It’s true that the Federal Deposit Insurance Corporation filed an enforcement action against Washita State Bank in 2009, after Russ had stepped down as CEO. But the action was based on the bank’s finances in September 2008.
In an interview, Russ, told The Frontier he left the bank in the summer of 2008. Some of the issues the regulators found at the bank dated as far back as 2007.
Under Russ’ leadership, Washita State Bank invested heavily in mortgage-backed securities tied to real estate in parts of the country that experienced significant declines in home values during the Great Recession. The FDIC later accused the bank of engaging in “unsafe and unsound banking practices.”
Claim: Email communications between Jolley and the other two members of the Oklahoma Tax Commission in 2020 couldn’t have violated the state Open Meetings Act because the commissioners didn’t take any official action.
Jolley said, because no commission action was ever taken on the matter, it did not violate the Oklahoma Open Meetings Act. “I don’t believe any action was being taken,” Jolley said. “And when you look at the nature of a three-person commission, that is one of the difficulties is how do you communicate, how much do you communicate? The law is very clear that no actions by the Commission can take place in those instances.”
Fact check: Mostly false
Gov. Stitt’s former secretary of digital transformation and administration David Ostrowe in April called for special prosecutors to investigate alleged open meeting violations at the Tax Commission. Emails between Jolley, the other two commissioners and the Oklahoma Tax Commission’s attorney discussed Ostrowe and his alleged advocacy on behalf of a taxpayer. The emails also discussed putting an item on the next commission meeting agenda to talk about the issue in executive session.
The matter may eventually be decided by a court. But the Oklahoma Open Meeting Act and Attorney General opinions are clear that any time a quorum of members of a public body discusses business, it must be at a public meeting. Public bodies can also meet behind closed doors in executive session under certain circumstances. While the law prohibits any action from occurring during informal meetings, it also goes a step further and states that such meetings may not be used “to decide any action.”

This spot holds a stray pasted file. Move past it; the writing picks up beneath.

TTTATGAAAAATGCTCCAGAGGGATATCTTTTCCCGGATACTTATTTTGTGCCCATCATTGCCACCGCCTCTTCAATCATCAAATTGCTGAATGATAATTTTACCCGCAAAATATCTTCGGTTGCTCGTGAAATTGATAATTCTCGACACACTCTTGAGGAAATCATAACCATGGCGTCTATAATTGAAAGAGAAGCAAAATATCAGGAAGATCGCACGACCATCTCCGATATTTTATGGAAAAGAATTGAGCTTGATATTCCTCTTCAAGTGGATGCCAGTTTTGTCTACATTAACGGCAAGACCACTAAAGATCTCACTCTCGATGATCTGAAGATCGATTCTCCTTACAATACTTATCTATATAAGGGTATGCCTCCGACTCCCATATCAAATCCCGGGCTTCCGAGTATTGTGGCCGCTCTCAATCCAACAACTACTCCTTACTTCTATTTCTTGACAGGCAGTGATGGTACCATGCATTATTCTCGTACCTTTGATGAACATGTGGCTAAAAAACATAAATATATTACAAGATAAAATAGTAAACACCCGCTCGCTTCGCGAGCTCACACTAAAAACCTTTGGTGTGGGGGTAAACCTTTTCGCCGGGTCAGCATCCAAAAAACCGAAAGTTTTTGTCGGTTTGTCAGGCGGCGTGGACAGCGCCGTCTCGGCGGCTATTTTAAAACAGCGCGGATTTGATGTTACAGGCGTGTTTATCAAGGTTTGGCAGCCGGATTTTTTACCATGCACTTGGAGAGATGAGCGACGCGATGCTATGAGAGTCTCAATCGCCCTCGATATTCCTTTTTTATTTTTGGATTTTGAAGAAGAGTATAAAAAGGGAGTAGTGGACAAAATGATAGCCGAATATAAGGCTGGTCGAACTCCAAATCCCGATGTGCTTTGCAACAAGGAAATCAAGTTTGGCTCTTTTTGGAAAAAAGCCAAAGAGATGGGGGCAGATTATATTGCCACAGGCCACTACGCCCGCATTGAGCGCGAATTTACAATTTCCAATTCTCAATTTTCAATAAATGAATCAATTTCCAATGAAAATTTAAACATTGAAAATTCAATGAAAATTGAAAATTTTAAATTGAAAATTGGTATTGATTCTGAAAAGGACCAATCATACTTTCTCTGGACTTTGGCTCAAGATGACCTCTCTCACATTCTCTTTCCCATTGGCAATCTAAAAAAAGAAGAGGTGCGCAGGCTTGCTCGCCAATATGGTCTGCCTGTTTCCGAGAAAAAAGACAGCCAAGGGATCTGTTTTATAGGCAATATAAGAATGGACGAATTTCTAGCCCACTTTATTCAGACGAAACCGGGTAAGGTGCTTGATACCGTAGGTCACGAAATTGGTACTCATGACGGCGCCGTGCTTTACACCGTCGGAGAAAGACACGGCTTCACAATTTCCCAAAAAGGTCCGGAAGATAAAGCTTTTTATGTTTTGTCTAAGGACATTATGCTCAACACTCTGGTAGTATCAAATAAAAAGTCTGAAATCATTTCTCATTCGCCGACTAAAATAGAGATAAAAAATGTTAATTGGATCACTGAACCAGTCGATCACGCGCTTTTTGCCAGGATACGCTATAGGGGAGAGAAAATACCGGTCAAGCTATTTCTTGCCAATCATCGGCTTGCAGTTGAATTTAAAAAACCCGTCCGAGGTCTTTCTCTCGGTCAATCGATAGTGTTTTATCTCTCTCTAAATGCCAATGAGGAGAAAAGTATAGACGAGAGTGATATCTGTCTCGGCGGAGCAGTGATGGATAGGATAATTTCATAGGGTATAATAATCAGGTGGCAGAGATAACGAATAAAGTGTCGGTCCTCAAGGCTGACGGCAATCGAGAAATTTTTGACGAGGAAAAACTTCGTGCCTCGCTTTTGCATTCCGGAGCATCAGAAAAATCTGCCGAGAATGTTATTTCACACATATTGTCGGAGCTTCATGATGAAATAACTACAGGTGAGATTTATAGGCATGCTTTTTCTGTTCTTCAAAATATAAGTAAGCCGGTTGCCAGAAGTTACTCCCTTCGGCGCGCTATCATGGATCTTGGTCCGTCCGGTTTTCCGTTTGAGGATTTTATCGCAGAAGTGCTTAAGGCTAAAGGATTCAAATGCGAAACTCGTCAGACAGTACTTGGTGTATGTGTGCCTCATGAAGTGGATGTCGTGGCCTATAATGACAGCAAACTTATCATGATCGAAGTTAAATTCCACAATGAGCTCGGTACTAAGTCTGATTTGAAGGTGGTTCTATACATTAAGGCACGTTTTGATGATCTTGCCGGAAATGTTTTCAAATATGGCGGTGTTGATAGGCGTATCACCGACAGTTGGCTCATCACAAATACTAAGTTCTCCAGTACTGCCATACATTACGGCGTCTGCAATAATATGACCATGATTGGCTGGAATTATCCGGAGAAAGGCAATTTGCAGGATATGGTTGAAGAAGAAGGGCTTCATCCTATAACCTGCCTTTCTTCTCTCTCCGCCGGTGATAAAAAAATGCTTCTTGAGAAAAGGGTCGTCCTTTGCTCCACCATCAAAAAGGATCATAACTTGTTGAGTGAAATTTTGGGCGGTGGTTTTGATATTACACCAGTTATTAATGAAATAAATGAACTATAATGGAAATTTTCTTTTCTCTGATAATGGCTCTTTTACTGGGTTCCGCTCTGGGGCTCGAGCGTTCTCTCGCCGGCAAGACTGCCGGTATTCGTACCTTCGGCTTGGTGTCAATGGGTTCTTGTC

Joey Senat, an associate media professor at Oklahoma State University who specializes in open meetings and records, said public meetings are defined in law as any gathering of a majority of the public body where the business of the public body is being discussed, whether in person or through electronic means. A 2020 Attorney General opinion also states that any meeting “when a majority of members of a public body convenes to obtain information about a topic under the body’s purview, it is it is conducting business of the public body,” and is subject to the Open Meeting Act.
“It doesn’t matter whether it’s on email or they did it by phone call,” Senat said. “It’s pretty clear they can’t discuss public business outside a public meeting. It doesn’t matter if they did it by email or by conference call, they were still communicating and discussing something the Tax Commission was going to deal with.”
True: A claim that is backed up by factual evidence
Mostly true: A claim that is mostly true but also contains some inaccurate details
Mixed: A claim that contains a combination of accurate and inaccurate or unproven information
True but misleading: A claim that is factually true but omits critical details or context
Mostly false: A claim that is mostly false but also contains some accurate details False: A claim that has no basis in fact